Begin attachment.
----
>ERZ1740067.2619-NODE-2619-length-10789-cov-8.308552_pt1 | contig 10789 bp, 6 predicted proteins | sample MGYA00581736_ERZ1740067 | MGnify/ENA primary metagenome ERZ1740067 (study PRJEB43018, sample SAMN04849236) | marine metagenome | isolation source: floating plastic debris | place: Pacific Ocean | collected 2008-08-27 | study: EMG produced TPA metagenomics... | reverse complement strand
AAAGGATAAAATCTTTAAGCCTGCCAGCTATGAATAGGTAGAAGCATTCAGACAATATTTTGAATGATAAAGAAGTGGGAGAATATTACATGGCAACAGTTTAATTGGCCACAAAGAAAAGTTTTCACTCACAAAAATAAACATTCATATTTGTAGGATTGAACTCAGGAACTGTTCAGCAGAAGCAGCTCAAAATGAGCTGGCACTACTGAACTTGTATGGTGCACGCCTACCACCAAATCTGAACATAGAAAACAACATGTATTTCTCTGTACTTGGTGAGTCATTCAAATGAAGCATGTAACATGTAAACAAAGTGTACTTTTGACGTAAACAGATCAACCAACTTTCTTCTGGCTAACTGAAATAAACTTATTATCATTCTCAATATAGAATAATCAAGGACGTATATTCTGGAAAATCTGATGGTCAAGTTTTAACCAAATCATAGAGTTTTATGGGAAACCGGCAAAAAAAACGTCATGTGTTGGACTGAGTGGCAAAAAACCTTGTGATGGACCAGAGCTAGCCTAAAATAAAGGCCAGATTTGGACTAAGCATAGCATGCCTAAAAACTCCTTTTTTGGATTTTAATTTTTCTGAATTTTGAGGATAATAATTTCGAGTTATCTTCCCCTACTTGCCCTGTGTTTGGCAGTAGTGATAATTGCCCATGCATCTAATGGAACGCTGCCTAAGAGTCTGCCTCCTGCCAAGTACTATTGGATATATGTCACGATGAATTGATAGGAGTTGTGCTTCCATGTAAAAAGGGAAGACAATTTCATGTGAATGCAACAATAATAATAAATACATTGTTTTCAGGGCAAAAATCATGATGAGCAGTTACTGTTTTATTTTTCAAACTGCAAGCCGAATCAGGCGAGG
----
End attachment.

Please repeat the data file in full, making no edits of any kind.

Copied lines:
>ERZ1740067.2619-NODE-2619-length-10789-cov-8.308552_pt1 | contig 10789 bp, 6 predicted proteins | sample MGYA00581736_ERZ1740067 | MGnify/ENA primary metagenome ERZ1740067 (study PRJEB43018, sample SAMN04849236) | marine metagenome | isolation source: floating plastic debris | place: Pacific Ocean | collected 2008-08-27 | study: EMG produced TPA metagenomics... | reverse complement strand
AAAGGATAAAATCTTTAAGCCTGCCAGCTATGAATAGGTAGAAGCATTCAGACAATATTTTGAATGATAAAGAAGTGGGAGAATATTACATGGCAACAGTTTAATTGGCCACAAAGAAAAGTTTTCACTCACAAAAATAAACATTCATATTTGTAGGATTGAACTCAGGAACTGTTCAGCAGAAGCAGCTCAAAATGAGCTGGCACTACTGAACTTGTATGGTGCACGCCTACCACCAAATCTGAACATAGAAAACAACATGTATTTCTCTGTACTTGGTGAGTCATTCAAATGAAGCATGTAACATGTAAACAAAGTGTACTTTTGACGTAAACAGATCAACCAACTTTCTTCTGGCTAACTGAAATAAACTTATTATCATTCTCAATATAGAATAATCAAGGACGTATATTCTGGAAAATCTGATGGTCAAGTTTTAACCAAATCATAGAGTTTTATGGGAAACCGGCAAAAAAAACGTCATGTGTTGGACTGAGTGGCAAAAAACCTTGTGATGGACCAGAGCTAGCCTAAAATAAAGGCCAGATTTGGACTAAGCATAGCATGCCTAAAAACTCCTTTTTTGGATTTTAATTTTTCTGAATTTTGAGGATAATAATTTCGAGTTATCTTCCCCTACTTGCCCTGTGTTTGGCAGTAGTGATAATTGCCCATGCATCTAATGGAACGCTGCCTAAGAGTCTGCCTCCTGCCAAGTACTATTGGATATATGTCACGATGAATTGATAGGAGTTGTGCTTCCATGTAAAAAGGGAAGACAATTTCATGTGAATGCAACAATAATAATAAATACATTGTTTTCAGGGCAAAAATCATGATGAGCAGTTACTGTTTTATTTTTCAAACTGCAAGCCGAATCAGGCGAGG